Cover

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Title Page, Copyright Page

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pp. i-vi

Contents

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pp. vii-viii

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Note to the Reader

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pp. ix-x

Throughout the text, i use the terms Native, American Indian, and Native American to refer to the descendants of the original inhabitants of North America in what is now known as the United States. I use the term tribe interchangeably with nation to describe North American indigenous nations, reflecting the common usage of the term throughout North...

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Preface

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pp. xi-xvi

This work is born out of an equal passion for scholarly inquiry and community commitment, which is to say that its personal significance cannot be separated from the professional endeavor that it has become. I am an enrolled Cherokee Nation tribal citizen, although I grew up in Dallas, Texas, away from the Cherokee Nation land base in northeastern Oklahoma. My Cherokee ancestors, who bore the surnames Sevier,...

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Introduction. Keepers of Knowledge: Indigenous Environmental Governance

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pp. 1-36

ᏅᏬᏘ. Nvwoti. Medicine. As someone with a working knowledge of the Cherokee language, this is the word I clung to on that mild October day, listening to two old Cherokee men speak about the plants growing on the hillside in front of us. They spoke to one another in fluent Cherokee, and I stood politely among them trying to pick up as much meaning as I could, based on my ongoing study of the language. Although I attempted...

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1. Before Removal: The Political Ecology of the Early Cherokee State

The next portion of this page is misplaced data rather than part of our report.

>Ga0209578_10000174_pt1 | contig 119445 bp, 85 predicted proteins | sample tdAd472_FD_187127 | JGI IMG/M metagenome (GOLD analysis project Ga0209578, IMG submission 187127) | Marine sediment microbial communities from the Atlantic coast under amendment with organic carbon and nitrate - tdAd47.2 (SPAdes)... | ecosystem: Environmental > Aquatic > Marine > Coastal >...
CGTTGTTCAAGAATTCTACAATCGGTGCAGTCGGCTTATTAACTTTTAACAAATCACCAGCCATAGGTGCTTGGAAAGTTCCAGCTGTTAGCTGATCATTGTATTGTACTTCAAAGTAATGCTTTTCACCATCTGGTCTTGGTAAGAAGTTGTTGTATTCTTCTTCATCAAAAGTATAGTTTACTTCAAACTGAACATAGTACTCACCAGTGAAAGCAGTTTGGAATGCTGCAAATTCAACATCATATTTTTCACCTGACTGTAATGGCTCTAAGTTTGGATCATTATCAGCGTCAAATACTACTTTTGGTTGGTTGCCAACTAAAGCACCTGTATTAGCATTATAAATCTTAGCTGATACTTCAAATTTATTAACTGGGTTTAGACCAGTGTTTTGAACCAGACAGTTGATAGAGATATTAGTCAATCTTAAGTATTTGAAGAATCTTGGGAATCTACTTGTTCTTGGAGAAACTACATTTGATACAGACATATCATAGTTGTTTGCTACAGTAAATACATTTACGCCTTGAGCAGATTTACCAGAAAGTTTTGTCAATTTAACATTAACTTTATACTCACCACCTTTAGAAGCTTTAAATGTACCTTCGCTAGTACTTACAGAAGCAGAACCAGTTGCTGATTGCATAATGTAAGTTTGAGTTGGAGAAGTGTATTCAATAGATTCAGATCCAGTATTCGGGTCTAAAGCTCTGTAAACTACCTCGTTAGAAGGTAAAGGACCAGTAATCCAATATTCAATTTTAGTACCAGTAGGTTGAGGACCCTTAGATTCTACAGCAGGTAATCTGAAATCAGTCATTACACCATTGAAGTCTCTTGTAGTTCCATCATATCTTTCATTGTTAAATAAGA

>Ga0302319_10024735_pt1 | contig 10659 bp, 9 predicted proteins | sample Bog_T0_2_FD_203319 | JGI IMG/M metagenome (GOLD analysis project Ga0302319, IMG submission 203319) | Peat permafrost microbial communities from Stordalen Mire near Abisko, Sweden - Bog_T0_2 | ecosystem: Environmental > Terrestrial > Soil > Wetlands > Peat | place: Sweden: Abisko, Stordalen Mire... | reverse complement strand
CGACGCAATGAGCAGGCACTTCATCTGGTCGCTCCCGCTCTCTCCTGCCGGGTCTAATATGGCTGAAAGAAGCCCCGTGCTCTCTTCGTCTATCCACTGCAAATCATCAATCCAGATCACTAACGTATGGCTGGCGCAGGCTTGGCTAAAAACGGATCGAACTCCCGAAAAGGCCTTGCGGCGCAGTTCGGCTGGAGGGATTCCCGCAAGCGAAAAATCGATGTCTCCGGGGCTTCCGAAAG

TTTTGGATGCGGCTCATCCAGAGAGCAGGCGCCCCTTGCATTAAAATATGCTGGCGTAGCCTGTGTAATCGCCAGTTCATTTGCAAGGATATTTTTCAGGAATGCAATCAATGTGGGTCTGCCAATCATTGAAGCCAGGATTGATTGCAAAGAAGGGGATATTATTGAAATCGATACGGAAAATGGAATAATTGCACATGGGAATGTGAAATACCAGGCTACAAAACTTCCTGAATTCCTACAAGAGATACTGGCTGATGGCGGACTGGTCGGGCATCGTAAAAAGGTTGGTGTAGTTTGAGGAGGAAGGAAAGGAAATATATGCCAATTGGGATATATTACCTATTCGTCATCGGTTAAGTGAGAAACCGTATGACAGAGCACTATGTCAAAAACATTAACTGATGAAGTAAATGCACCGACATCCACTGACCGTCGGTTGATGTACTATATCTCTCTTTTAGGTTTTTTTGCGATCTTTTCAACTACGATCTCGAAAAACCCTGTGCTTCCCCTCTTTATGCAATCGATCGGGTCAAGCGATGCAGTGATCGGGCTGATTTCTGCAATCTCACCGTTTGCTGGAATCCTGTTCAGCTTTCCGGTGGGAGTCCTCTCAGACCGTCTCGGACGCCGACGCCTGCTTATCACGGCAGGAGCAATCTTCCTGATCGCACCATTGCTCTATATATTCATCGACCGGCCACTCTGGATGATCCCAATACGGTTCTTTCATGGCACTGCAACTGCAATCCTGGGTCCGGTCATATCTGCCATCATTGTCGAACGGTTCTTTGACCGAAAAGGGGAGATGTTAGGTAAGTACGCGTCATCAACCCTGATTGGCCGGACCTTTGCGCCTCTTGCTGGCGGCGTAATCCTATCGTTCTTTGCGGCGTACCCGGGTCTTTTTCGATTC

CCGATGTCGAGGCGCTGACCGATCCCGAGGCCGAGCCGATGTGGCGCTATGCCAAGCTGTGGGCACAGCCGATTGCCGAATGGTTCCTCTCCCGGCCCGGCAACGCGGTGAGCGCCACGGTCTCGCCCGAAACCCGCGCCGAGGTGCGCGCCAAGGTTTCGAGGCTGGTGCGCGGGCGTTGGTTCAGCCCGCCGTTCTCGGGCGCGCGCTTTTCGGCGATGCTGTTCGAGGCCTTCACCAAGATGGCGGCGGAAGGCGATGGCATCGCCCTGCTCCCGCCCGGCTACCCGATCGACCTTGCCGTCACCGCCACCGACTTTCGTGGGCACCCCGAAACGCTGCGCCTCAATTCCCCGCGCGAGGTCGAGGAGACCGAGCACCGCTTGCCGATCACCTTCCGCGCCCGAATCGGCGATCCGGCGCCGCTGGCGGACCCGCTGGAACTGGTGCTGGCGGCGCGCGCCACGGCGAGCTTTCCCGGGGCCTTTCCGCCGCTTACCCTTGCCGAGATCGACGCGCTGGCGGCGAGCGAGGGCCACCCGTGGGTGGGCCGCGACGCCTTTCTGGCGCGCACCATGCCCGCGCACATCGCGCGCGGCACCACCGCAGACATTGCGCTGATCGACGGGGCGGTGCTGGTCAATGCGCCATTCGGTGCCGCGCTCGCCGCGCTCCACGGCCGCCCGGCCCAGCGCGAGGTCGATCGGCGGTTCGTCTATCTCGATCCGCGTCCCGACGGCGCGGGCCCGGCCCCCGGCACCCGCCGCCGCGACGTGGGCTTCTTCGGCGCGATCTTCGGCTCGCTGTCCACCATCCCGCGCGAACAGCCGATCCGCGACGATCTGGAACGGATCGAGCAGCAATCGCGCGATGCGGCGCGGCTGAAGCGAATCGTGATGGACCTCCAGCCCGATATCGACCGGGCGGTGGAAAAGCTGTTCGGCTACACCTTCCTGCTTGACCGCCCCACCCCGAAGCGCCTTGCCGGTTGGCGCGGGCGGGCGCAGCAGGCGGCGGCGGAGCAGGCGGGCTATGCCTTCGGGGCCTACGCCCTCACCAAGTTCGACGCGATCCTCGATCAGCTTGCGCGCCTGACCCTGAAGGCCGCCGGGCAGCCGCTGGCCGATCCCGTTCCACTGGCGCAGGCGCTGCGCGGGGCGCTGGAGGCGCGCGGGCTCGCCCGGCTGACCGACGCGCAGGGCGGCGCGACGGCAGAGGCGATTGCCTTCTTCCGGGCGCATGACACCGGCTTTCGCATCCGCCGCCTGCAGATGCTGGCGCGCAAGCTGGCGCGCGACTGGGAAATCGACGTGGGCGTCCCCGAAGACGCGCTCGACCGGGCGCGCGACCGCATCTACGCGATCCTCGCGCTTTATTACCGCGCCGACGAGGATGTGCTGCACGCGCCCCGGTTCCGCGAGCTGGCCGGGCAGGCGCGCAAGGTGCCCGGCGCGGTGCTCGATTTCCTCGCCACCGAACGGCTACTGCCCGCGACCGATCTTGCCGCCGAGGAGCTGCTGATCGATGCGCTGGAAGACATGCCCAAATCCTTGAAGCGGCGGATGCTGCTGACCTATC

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pp. 37-56

An enduring cherokee story tells of when the animals called councils among themselves to discuss their grievances against the human beings and to determine their methods of retaliation.1 The people had grown increasingly disrespectful in their wanton killing of nonhumans, from the smallest insect to the swift deer who provided vital sustenance and clothing. The animal councils presented numerous proposals, including...

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2. Shaping New Homelands: Landscapes of Removal and Renewal

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pp. 57-82

Stories of environmental change —whether implicitly or explicitly—are often stories of changes in human interaction with the environment. Significant accounts of environmental change in recent history have involved competition between differing ideals of the human relationship with the nonhuman world (e.g., Cronon 1983; Merchant 1989). This chapter tells the story of how Cherokees developed relationships to new...

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3. The “Greening” of Oklahoma: State Power and Cherokee Resurgence after the Dust Bowl